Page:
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The Wantage community was one of the first Anglican religious orders; the conversion of its core members heralds the end of Anglo-Catholicism

The sisters will be received into the Ordinariate; their avoidable expulsion from their convent has been a heavy price to pay

By on Tuesday, 18 December 2012

The sisters will follow the Rule of St Benedict (Photo: Fr James Bradley)

The sisters will follow the Rule of St Benedict (Photo: Fr James Bradley)

It was announced last week that at 10am on January 1, eleven Anglican Sisters, members of the Community of St Mary the Virgin in Wantage, one of the first post-Reformation Anglican religious communities to be established in England in the wake of the Tractarian movement, will be received into the Catholic Church. They will be received into the ordinariate by Mgr Keith Newton, leader of the ordinariate in England and Wales, at St Aloysius, Oxford, the Church of the Oxford Oratory (which, as it happens, is my own parish church).

This will, of course, be a wonderful and joyful occasion. But this is a group conversion for which a heavy price has been paid: there will also, I am sure, have been some distress, distress which so far as I can see (and I have been told nothing, I simply read between the lines) has been inflicted by the lack of good will of the Anglican authorities. The sisters had hoped that those becoming Catholic — who are the core of the community, those most active in its life — could stay on at the convent in order to care for the remainder of the sisters, who are mostly old and frail, and for whose care they have thus far been responsible. Anglican and Catholic sisters would have continued to sing the office together, but there would have been “appropriate Eucharistic provision”: the Catholic sisters would have had their own Mass. That way, says the community’s mother superior (who is leading the group of sisters soon to be received into the Church) they could have continued to look after the older sisters. But, writes the superior, Mother Winsome: “After considerable discussion with the authorities of the Church of England and the ordinariate, it has become clear that this would not be possible.”

This means, I speculate, that the (Anglican) Bishop of Oxford has said no: for, if he had been prepared to cooperate with this proposed solution (the community, after all, owns its own buildings; they don’t belong to the C of E) this eminently sensible, and irreproachably ecumenical, scheme could have gone ahead. If I am wrong, I hope someone will correct me: but I bet I’m not. The fact is that the bishops of the Church of England hate the ordinariate with a passion, and will go to any lengths to do it down (and that, I repeat, is my judgment, and not that of anyone to do with the sisters or the ordinariate).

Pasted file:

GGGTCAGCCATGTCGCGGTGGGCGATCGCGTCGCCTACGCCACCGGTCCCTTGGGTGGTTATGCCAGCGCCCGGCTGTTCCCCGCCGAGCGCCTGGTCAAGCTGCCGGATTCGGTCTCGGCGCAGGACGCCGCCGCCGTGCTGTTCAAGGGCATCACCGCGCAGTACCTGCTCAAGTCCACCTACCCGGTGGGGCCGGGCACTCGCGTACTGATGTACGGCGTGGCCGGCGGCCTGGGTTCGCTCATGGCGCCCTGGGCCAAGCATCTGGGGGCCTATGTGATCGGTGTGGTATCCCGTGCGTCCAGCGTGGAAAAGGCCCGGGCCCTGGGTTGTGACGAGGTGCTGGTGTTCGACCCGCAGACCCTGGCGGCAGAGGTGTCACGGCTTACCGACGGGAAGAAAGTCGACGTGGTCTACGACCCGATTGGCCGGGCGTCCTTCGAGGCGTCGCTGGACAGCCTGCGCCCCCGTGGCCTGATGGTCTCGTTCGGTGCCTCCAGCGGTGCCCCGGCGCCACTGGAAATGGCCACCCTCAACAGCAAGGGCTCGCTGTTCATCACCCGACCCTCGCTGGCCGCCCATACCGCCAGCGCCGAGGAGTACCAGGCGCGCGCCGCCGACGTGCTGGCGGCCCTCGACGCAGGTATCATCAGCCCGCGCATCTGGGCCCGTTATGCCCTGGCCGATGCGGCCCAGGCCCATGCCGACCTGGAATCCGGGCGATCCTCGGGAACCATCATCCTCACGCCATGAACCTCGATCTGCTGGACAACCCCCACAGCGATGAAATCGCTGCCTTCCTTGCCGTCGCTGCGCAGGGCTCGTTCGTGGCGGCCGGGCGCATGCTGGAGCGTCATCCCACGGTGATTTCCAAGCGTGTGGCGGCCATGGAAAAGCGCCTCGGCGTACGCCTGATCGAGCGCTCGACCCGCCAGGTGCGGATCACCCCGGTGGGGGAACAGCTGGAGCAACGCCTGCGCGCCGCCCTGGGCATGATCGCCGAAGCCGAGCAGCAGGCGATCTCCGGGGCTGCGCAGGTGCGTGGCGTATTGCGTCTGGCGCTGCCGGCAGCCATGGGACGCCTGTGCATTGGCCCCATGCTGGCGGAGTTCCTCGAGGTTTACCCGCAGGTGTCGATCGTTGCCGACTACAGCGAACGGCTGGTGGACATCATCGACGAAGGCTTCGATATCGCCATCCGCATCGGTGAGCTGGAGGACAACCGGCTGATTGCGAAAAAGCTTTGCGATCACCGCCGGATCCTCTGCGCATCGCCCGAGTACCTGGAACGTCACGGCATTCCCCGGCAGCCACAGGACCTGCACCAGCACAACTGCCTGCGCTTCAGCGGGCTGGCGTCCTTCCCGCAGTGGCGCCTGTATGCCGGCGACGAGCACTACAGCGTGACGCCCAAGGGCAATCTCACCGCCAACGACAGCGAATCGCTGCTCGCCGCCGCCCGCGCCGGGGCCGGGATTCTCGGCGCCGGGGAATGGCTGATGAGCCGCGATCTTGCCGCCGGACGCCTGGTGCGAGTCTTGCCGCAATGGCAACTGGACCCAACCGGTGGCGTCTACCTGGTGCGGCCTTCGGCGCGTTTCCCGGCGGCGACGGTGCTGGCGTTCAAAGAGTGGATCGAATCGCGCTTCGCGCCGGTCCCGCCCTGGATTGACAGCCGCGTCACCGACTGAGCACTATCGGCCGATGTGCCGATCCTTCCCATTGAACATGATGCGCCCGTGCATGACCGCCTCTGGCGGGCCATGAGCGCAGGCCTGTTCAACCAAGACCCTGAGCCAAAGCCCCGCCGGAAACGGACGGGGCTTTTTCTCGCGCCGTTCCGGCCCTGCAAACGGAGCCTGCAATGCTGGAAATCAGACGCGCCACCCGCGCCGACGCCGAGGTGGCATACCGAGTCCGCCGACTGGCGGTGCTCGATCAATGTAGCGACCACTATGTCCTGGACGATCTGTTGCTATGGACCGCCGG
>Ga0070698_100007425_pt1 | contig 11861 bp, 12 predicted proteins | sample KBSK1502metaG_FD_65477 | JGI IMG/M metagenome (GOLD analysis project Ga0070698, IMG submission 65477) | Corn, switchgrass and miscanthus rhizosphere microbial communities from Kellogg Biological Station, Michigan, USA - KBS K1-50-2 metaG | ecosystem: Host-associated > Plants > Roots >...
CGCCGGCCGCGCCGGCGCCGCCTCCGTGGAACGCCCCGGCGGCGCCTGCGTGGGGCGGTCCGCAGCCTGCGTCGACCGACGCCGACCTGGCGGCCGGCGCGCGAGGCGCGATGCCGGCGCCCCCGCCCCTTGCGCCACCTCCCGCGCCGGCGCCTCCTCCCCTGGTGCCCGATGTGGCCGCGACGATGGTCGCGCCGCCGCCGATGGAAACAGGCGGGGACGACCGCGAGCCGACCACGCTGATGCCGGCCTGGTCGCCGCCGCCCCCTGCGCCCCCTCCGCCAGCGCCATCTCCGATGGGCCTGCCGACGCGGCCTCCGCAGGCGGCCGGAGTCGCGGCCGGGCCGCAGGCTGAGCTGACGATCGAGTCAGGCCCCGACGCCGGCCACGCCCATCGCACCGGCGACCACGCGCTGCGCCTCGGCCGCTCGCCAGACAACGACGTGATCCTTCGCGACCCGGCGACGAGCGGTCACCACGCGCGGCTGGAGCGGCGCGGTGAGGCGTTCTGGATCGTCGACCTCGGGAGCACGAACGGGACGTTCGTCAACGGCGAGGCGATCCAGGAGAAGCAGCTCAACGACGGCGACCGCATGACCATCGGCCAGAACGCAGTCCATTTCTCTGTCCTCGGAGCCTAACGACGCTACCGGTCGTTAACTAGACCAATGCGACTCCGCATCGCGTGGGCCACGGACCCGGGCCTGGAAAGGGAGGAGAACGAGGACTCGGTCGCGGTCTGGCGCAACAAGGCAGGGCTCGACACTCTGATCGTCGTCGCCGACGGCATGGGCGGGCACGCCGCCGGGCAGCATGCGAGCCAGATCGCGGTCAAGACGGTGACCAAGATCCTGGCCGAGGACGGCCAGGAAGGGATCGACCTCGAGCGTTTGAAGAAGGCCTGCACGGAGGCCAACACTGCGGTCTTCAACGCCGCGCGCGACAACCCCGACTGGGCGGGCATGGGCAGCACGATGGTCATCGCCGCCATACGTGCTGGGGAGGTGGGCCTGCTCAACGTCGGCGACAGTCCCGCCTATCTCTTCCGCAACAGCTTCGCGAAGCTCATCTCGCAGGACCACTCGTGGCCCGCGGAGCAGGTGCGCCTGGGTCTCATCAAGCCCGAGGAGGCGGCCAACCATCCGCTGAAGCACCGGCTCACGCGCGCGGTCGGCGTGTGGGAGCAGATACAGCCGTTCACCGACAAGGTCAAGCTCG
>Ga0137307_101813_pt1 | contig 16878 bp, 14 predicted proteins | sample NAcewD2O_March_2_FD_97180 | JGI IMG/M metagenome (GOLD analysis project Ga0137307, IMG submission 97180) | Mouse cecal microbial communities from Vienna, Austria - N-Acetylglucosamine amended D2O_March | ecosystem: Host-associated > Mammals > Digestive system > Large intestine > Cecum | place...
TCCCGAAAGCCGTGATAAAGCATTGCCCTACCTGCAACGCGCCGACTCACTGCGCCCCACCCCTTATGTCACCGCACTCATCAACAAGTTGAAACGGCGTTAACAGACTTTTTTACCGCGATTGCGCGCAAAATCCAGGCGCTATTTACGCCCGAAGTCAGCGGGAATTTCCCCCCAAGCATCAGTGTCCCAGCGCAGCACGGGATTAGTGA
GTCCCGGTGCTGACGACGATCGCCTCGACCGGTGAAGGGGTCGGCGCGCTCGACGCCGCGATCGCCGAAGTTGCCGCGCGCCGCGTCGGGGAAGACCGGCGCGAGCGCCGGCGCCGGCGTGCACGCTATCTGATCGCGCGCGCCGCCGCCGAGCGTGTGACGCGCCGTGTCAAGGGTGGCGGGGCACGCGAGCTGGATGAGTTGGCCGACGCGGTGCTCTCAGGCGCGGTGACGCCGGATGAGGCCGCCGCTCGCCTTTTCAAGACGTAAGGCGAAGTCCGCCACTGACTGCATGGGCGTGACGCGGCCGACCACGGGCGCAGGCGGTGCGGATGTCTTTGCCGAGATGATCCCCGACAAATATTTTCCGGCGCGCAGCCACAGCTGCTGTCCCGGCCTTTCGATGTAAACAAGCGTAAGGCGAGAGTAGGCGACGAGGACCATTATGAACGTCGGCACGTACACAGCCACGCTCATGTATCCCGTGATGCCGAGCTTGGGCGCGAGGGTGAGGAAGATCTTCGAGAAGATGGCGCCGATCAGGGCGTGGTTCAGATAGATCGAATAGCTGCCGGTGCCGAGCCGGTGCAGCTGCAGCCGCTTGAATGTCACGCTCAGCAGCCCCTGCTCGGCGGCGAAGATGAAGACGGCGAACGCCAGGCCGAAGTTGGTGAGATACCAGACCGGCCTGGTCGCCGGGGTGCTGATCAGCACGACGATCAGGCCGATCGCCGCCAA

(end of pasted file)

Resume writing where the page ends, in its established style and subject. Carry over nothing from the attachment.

Who will now look after those left behind? It looks as though solving that problem has not been easy, and it may be that in the future the sisters now leaving will have to return as outsiders to carry out this work. As Mother Winsome explains, the 11 sisters joining the ordinariate “are in the main, but not exclusively, the able-bodied members who provide the work and management to keep the community going, so, since the ordinariate community do have to relocate, considerable time has been spent and will continue to be devoted to ensure that the remaining members of CSMV will be well cared for: spiritually, physically, emotionally as well as financially.”

Next year the 11 sisters will stay for six weeks at a Benedictine convent. After that, they do not know where they will live and they have no endowments to keep them afloat financially. Mother Winsome says: “We’ve got an uncertain future. But we are doing this because we truly believe this is God’s call. The Bible is full of people called to step out in faith not knowing where they were going or how they will be provided for and that truly is the situation we are following.”

This is a moment of some historical significance, for the Community of St Mary the Virgin was one of the earliest religious communities to be founded in the Church of England since the dissolution of the monasteries by Henry VIII. The community was founded, its website tells us, by William John Butler, the vicar of Wantage, and he, together with Mother Harriet, the first Mother, left their mark on the community. From the beginning, there was an emphasis on simplicity of life; one of the earliest sisters had an hour-glass to time her hour of prayer, as she felt that owning a watch was incompatible with a vow of poverty. As a community dedicated under the patronage of Mary, they set themselves to obey her words, “Whatever he says to you, do it”, and the community motto, engraved in Latin on each sister’s cross, is “Ecce ancilla Domini, fiat mihi secundum verbum tuum” – “Behold the handmaid of the Lord; let it be to me according to Your word.”